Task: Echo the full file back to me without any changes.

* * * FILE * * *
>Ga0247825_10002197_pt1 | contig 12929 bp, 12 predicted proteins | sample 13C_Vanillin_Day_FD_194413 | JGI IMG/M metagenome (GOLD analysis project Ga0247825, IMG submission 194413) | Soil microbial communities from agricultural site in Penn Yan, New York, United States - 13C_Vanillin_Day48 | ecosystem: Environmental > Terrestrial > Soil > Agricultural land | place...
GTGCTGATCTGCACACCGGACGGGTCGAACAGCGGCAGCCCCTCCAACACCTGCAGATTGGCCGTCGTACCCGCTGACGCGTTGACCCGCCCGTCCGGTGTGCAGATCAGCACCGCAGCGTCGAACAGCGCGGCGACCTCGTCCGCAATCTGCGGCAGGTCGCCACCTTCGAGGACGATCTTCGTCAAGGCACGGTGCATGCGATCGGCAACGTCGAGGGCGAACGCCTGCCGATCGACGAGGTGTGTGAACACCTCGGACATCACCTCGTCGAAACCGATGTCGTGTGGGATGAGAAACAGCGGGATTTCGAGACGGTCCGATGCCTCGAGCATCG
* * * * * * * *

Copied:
>Ga0247825_10002197_pt1 | contig 12929 bp, 12 predicted proteins | sample 13C_Vanillin_Day_FD_194413 | JGI IMG/M metagenome (GOLD analysis project Ga0247825, IMG submission 194413) | Soil microbial communities from agricultural site in Penn Yan, New York, United States - 13C_Vanillin_Day48 | ecosystem: Environmental > Terrestrial > Soil > Agricultural land | place...
GTGCTGATCTGCACACCGGACGGGTCGAACAGCGGCAGCCCCTCCAACACCTGCAGATTGGCCGTCGTACCCGCTGACGCGTTGACCCGCCCGTCCGGTGTGCAGATCAGCACCGCAGCGTCGAACAGCGCGGCGACCTCGTCCGCAATCTGCGGCAGGTCGCCACCTTCGAGGACGATCTTCGTCAAGGCACGGTGCATGCGATCGGCAACGTCGAGGGCGAACGCCTGCCGATCGACGAGGTGTGTGAACACCTCGGACATCACCTCGTCGAAACCGATGTCGTGTGGGATGAGAAACAGCGGGATTTCGAGACGGTCCGATGCCTCGAGCATCG